↓This first one could affect our members who have sponsored ministries with highly-paid executives or professionals. The employer is responsible for withholding the additional Medicare tax for employees meeting the $200,000 compensation threshold. The tax applies to fringe benefits as well as cash. It also applies to tips.There is an "Employer and Payroll Service Provider FAQs" in the questions and answers section linked to in the following paragraph.
Additional Medicare Tax (From the IRS Website)A new Additional Medicare Tax goes into effect starting in 2013. The 0.9 percent Additional Medicare Tax applies to an individual’s wages, Railroad Retirement Tax Act compensation, and self-employment income that exceeds a threshold amount based on the individual’s filing status. The threshold amounts are $250,000 for married taxpayers who file jointly, $125,000 for married taxpayers who file separately, and $200,000 for all other taxpayers. An employer is responsible for withholding the Additional Medicare Tax from wages or compensation it pays to an employee in excess of $200,000 in a calendar year. The IRS and the Treasury Department have issued proposed regulations on the Additional Medicare Tax. Comments may be submitted electronically, by mail or hand delivered to the IRS. For additional information on the Additional Medicare Tax, see our questions and answers.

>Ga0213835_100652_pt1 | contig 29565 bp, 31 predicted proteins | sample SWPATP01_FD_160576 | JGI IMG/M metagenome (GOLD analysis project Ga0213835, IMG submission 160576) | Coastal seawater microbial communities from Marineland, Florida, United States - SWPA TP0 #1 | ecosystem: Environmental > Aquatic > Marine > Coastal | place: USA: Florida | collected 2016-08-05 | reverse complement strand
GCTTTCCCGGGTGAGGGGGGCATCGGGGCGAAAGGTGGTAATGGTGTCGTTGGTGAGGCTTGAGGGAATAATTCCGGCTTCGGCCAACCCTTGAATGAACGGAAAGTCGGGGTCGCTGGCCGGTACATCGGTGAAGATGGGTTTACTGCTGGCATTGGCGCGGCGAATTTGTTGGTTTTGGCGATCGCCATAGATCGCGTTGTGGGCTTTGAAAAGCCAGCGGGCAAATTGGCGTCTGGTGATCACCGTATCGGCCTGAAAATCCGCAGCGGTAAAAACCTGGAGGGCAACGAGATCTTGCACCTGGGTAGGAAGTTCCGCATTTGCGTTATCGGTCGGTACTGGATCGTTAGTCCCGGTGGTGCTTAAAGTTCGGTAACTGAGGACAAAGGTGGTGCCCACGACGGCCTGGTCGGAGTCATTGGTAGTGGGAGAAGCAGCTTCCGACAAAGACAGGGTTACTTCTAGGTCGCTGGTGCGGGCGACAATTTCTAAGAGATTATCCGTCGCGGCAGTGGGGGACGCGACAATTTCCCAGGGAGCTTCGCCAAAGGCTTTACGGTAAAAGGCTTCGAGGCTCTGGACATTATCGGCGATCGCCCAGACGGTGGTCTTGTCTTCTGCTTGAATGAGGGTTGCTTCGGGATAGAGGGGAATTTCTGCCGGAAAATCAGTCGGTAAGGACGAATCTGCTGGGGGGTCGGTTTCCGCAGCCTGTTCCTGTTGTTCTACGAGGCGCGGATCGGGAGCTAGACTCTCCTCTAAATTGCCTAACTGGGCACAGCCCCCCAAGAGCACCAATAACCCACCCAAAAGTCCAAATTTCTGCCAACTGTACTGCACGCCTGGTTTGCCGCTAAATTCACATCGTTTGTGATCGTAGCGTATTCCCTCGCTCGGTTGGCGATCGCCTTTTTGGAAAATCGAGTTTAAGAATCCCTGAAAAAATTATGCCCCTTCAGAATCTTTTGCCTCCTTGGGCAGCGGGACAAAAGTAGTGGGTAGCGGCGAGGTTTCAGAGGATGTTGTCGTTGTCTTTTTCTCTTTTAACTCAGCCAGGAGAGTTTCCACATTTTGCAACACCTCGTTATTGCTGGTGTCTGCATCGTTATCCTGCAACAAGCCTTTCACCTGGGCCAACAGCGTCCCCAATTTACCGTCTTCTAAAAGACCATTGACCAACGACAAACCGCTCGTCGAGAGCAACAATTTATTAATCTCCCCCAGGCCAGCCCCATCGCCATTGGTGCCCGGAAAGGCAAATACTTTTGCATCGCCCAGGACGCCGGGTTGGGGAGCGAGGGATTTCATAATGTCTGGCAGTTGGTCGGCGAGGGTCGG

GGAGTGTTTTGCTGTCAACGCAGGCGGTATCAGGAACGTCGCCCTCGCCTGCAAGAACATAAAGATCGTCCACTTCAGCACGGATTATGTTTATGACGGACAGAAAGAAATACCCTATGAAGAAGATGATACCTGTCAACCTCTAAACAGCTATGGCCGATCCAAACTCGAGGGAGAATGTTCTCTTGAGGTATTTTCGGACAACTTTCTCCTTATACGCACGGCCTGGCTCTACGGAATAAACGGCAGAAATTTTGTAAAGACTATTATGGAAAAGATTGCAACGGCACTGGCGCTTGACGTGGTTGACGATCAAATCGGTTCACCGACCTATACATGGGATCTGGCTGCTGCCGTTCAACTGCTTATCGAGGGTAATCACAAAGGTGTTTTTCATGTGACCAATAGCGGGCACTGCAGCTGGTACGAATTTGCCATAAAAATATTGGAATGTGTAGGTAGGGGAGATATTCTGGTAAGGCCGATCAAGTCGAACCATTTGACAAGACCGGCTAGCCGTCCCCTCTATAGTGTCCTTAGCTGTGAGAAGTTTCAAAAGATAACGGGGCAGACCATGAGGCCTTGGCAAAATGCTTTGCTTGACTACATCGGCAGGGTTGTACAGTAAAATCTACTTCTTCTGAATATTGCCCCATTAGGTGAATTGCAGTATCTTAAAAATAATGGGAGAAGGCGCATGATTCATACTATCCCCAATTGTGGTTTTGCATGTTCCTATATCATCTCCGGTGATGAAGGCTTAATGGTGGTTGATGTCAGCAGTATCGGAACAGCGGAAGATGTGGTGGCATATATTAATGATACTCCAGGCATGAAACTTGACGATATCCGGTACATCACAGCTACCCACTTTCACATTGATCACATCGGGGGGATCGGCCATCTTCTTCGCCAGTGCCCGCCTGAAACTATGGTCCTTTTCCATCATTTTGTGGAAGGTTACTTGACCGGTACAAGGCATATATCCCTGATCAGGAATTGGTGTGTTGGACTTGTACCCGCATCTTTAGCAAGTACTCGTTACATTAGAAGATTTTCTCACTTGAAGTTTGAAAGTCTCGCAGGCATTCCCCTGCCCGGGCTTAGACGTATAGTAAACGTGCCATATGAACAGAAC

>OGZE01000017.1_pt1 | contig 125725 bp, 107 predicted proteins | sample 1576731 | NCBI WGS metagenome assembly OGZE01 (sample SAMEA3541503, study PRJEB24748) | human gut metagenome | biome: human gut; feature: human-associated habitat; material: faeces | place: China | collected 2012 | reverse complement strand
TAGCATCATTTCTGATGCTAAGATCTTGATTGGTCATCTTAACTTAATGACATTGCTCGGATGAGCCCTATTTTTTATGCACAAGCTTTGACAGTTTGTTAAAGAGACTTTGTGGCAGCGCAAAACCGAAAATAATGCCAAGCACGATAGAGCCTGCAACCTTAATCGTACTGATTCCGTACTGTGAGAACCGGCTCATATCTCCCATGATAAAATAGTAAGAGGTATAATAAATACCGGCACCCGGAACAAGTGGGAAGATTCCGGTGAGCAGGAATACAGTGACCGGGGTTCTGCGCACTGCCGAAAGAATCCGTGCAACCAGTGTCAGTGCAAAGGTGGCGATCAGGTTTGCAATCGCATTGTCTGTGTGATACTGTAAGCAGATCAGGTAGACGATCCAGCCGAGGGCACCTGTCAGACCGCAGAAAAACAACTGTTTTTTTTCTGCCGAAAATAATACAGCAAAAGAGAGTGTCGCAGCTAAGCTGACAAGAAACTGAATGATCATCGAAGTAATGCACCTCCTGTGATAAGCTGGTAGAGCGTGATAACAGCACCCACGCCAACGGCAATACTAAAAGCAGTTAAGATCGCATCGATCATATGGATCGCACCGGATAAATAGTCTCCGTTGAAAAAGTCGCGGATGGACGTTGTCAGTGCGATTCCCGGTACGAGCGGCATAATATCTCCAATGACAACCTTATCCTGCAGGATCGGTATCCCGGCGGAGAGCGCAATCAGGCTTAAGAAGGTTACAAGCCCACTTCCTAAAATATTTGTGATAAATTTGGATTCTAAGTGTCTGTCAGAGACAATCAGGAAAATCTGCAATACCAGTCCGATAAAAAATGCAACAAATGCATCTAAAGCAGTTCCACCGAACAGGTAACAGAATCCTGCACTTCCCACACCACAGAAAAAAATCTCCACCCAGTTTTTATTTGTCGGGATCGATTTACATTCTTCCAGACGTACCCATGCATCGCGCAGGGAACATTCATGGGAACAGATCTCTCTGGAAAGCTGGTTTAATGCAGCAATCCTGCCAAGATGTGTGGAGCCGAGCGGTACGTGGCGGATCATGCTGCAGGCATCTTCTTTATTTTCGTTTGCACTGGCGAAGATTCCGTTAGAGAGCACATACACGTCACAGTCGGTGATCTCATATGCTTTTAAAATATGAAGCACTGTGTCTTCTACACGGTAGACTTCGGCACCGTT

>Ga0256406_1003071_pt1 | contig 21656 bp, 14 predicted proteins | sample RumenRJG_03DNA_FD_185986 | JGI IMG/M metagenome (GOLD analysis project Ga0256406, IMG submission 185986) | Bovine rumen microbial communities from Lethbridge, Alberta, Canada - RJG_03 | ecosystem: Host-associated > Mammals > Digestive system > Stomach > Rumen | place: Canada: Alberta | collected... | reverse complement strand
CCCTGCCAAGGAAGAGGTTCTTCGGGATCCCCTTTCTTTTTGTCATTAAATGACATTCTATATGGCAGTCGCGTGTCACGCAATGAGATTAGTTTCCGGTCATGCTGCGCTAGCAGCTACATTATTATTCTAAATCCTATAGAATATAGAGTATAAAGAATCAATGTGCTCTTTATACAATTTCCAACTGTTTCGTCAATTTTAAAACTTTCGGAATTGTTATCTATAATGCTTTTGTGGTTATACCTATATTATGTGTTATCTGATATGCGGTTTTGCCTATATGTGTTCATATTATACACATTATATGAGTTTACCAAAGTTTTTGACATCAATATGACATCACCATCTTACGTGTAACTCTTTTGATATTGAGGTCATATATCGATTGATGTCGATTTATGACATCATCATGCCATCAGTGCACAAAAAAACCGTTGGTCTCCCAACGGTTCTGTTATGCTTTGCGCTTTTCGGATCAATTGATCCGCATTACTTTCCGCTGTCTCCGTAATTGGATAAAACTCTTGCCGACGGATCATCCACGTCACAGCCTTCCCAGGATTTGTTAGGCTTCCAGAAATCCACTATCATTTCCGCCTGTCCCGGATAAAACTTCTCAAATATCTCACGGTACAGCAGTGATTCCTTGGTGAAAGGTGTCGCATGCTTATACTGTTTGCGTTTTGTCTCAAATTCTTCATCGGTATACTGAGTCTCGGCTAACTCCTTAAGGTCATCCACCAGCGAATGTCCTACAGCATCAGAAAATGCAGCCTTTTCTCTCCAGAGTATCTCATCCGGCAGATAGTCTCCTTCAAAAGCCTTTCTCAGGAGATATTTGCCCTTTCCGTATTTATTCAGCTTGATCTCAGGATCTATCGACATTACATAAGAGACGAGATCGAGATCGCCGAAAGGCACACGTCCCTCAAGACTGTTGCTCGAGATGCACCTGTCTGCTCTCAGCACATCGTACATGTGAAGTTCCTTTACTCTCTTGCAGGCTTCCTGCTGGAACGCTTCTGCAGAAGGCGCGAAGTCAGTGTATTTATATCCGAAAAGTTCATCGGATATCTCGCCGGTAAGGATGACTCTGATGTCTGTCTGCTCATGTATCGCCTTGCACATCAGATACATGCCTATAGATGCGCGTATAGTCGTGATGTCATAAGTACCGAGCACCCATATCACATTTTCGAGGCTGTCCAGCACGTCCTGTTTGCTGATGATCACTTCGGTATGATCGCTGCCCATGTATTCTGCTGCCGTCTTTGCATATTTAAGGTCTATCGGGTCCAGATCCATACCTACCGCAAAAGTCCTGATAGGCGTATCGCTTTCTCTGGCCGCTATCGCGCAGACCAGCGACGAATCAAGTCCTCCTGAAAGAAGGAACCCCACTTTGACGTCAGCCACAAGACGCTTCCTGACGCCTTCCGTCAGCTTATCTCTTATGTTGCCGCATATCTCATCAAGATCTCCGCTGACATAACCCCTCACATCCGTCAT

↓In 2014 an employer with 50 or more employees will be required to pay for health insurance for all employees. That coverage will be required to provide "minimum value." The comment period mentioned below on the means of determining "minimum value" closed on June 11, 2012.
Minimum ValueOn April 26, 2012, the Department of the Treasury and IRS issued Notice 2012-31, which provides information and requested public comment on an approach to determining whether an eligible employer-sponsored health plan provides minimum value. Starting in 2014, whether such a plan provides minimum value will be relevant to eligibility for the premium tax credit and application of the employer shared responsibility payment.
↓The IRS invited comments earlier this year on the means by which employers will be required to report on certain information, namely the type and value of the health insurance coverage that they provide. The comment period for both of the notices cited below ended on June 11, 2012
Information Reporting on Health Insurance CoverageOn April 26, 2012, the Department of the Treasury and IRS issued Notices 2012-32 and 2012-33, which invited comments to help inform the development of guidance on annual information reporting related to health insurance coverage. The information reporting is to be provided by health insurance issuers, certain employers that sponsor self-insured plans, government agencies and certain other parties that provide health insurance coverage.
↓The IRS reminds small employers that they may be eligible for the Small Business Health Care Tax Credit (SBHCTC) if they have below a certain number of employees and the average salary is below a threshold amount. Details are available on the IRS website. A number of RCRI members have taken advantage of this refundable credit.